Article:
Jeremy Glaser: For Morningstar, I'm Jeremy Glaser. Just like twisting an Oreo in two can make it better, Kraft is going to try to put itself into two pieces. I'm here today with our Kraft analyst, Erin Lash, to take a close look at the deal and see what it might mean for investors.
Erin, thanks for joining me today.
Erin Lash: Thanks for having me, Jeremy.
Glaser: Erin, can you give us an overview of what they are doing with the spin-off?
Lash: Yes, they are going to be spinning off their global snacks business and their North American grocery business, essentially reversing the Cadbury deal that was announced about 18 months ago.
Glaser: So the snacks business will basically be the old Cadbury and the grocery business will basically be the old Kraft. Is there any kind of cross pollination between the two old companies?
Lash: Yes, there will be some. Obviously, the U.S. snacks business will be included in the global snacks business and for Kraft that includes the Oreo brands, for instance. And for the global snacks business, as well, it will include Kraft's powdered beverage and coffee business internationally, so that includes Tang and some of the firm's international coffee brands, as well.
Glaser: So do you think that this is an admission that the Cadbury merger hasn't worked?
Lash: I wouldn't say necessarily that it hasn't worked, but obviously we have been skeptical since the Cadbury acquisition was announced regarding some of the qualitative aspects of the deal, specifically personnel retention and some of the cultural issues that Kraft had to get over. And we believe that today's announcement kind of supports our thinking.
In addition, we question now whether some of the targeted synergies and cost savings will actually be realized during the next several years that were supposed to result from the Cadbury acquisition.
Glaser: Now, what do you think that this means for shareholders? Would you be excited to own both parts of this company? One part over the other? I mean, is it really going to be one a great fast-growth company and then kind of a rump, or do you think both are going to be able to grow over time?
Lash: Well, overall we still think that this deal could unlock some additional value for shareholders, and we intend to raise their fair value slightly based on a sum-of-the-parts valuation. But looking at the individual business segments, we think that investors that are interested in growth within the packaged foods space, specifically additional exposure to emerging and developing markets, might be interested in the global snacks business post spin-off, while income-seeking investors might want to consider the North American grocery business. Although it's a more mature business, management has stated that the priority for cash generation in that business is dividend payments.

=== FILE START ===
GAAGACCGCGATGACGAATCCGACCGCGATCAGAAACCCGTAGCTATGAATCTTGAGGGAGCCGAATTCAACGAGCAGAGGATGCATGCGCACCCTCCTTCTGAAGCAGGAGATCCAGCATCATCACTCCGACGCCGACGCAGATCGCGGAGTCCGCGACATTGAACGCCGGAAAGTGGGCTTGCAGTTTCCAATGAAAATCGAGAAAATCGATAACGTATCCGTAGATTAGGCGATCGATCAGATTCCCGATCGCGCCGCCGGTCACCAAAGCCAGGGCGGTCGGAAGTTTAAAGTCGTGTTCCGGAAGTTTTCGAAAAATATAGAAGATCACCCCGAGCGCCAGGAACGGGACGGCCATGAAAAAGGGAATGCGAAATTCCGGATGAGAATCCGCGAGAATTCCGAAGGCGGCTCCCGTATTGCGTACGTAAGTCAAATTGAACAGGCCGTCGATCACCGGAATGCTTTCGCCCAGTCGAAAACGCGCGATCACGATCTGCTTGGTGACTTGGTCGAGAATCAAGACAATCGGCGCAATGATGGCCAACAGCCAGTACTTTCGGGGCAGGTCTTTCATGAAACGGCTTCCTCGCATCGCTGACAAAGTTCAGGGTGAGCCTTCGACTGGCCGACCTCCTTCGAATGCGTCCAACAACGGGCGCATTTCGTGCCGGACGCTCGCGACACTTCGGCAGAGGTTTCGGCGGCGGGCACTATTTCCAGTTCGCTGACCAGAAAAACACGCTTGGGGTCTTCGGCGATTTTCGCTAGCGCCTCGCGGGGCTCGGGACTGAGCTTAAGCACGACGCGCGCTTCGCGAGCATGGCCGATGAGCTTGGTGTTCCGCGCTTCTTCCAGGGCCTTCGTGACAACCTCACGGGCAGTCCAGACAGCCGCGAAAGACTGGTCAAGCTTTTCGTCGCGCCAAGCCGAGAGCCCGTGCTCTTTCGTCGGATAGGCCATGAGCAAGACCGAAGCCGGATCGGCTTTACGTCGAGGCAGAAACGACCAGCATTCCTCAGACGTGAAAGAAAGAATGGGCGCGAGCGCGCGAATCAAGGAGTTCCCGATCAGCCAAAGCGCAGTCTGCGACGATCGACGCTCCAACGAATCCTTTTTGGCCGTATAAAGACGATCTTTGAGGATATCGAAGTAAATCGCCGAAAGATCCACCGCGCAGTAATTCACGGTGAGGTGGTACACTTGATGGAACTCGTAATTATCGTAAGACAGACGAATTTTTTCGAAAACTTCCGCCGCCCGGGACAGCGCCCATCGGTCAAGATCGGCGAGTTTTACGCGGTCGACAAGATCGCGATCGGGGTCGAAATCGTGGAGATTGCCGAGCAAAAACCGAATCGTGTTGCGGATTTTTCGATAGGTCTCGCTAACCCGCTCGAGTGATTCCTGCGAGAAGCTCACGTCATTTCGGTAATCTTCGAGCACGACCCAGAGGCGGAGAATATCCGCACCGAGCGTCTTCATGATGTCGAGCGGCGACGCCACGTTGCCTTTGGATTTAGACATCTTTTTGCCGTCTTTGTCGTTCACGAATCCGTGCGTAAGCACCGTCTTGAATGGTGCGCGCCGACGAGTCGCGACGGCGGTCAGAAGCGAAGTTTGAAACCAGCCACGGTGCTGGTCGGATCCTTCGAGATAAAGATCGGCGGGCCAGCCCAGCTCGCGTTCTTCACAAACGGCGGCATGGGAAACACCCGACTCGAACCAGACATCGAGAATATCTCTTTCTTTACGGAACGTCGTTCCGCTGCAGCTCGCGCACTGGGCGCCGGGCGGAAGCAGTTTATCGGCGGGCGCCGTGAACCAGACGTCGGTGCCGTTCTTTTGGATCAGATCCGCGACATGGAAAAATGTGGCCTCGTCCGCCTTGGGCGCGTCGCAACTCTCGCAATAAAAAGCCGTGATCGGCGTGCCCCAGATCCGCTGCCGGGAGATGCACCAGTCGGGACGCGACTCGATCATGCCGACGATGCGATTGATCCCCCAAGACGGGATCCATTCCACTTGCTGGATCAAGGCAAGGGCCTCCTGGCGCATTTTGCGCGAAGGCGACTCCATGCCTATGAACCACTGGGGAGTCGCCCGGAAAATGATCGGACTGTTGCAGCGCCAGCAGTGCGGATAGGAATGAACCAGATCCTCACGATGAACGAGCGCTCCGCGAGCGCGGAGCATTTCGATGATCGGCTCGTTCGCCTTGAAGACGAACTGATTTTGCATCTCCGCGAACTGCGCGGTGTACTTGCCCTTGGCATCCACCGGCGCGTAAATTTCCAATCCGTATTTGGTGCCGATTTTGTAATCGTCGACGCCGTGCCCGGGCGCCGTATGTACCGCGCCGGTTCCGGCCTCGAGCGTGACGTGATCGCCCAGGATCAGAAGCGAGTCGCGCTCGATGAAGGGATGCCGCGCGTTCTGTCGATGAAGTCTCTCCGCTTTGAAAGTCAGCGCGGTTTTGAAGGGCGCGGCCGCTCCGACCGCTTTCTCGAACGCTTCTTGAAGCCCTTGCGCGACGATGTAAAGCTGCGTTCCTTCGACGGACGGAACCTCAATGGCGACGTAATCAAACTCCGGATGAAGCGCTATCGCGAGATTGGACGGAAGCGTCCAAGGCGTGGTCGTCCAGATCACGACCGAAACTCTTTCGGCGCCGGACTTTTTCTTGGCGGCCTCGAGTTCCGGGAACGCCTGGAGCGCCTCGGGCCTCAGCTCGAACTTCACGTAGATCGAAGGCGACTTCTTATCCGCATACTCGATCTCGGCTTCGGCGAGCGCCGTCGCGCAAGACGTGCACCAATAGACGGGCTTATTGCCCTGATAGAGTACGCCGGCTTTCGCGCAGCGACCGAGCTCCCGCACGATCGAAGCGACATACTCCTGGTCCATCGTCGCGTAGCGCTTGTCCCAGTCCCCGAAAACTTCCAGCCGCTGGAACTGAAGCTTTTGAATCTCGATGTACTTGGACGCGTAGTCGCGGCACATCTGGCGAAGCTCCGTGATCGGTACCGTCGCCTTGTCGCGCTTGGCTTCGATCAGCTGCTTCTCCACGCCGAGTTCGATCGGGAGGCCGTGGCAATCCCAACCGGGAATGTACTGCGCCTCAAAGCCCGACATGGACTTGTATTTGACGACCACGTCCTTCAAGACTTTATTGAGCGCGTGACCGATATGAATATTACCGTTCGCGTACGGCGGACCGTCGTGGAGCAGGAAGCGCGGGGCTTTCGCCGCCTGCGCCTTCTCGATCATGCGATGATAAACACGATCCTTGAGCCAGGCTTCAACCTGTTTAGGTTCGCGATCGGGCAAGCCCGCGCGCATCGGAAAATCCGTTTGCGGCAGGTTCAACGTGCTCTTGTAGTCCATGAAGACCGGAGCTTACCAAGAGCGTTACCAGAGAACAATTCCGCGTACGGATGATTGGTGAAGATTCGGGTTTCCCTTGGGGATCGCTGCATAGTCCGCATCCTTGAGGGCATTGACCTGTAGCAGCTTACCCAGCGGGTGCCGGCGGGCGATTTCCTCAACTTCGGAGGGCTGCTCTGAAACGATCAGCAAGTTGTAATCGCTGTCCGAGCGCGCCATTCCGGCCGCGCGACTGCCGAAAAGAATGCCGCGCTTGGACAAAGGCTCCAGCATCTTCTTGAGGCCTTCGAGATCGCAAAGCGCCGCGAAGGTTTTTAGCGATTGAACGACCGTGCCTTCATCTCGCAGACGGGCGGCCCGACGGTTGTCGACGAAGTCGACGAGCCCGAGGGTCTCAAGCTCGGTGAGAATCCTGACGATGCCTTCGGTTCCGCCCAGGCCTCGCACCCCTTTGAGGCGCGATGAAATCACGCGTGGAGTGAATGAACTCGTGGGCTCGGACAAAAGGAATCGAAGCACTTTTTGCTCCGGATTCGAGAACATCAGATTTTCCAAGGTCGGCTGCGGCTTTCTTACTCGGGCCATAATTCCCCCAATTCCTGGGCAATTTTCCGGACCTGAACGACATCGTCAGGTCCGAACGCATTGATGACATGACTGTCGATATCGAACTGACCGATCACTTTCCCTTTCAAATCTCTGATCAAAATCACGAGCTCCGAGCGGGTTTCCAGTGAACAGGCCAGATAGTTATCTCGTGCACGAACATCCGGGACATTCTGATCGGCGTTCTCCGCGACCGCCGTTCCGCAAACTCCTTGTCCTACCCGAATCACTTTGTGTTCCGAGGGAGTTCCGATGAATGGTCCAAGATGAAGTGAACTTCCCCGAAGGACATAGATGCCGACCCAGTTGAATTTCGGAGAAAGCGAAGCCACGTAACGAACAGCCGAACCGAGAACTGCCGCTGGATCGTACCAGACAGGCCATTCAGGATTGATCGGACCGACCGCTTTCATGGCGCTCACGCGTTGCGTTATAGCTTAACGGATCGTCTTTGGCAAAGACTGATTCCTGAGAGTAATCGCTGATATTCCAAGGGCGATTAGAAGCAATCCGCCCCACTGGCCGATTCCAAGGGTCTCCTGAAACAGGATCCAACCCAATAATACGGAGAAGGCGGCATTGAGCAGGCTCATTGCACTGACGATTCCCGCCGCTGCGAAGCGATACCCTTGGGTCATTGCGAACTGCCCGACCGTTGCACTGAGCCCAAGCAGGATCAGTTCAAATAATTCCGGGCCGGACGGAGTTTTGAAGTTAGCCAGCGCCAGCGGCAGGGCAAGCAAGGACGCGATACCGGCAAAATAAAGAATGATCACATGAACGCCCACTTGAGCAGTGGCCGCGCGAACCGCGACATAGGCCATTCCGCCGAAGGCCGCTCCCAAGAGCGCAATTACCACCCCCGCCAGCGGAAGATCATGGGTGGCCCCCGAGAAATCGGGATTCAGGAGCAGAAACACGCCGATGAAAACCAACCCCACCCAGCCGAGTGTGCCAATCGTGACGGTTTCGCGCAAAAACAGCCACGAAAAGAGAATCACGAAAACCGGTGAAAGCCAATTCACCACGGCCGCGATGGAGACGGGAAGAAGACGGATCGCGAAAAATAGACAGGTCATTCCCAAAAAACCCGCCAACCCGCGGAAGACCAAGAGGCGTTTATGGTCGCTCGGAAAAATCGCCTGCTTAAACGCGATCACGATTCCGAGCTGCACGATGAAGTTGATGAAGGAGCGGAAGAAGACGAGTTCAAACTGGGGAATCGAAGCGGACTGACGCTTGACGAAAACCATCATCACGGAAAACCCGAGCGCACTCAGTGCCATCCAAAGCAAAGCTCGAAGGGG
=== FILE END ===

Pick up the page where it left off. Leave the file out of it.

Glaser: Now looking at the competitive landscape, after this spin-off, do you think that there is chance for even more M&A activity that one or both of the spin-offs would be potential acquisition targets, or do you think that they will continue as stand-alone companies?
Lash: Overall, our initial take is that both of these firms will remain individual businesses, particularly given the sheer size of both businesses. The global snacks business generates more than $30 billion in annual revenues, while the North American grocery business generates just north of $15 billion in annual revenues, and as a result, we doubt that they will garner significant interest from potential acquirers.
Glaser: And then what are the next steps here for investors in Kraft, who are current investors in Kraft right now? What should they be in the look out for in the coming months?
Lash: I think obviously, it's still business as usual at Kraft with regard to what's going on in the underlying business. Cost inflation continues to be a headwind. In fact management this morning also raised their estimates in terms of the impacts that they expect from cost inflation this year, and as a result, they are targeting additional price increases throughout the remainder of the year. And given that consumers remain constrained, particularly developed-markets consumers, we'll be paying attention to how the firm is able to offset those cost pressures and the impact that the higher prices have on volumes for the underlying business.
Glaser: Great. Erin, thanks much for sharing your thoughts on the deal today.
Lash: Thanks for having me.
Glaser: For Morningstar, I'm Jeremy Glaser.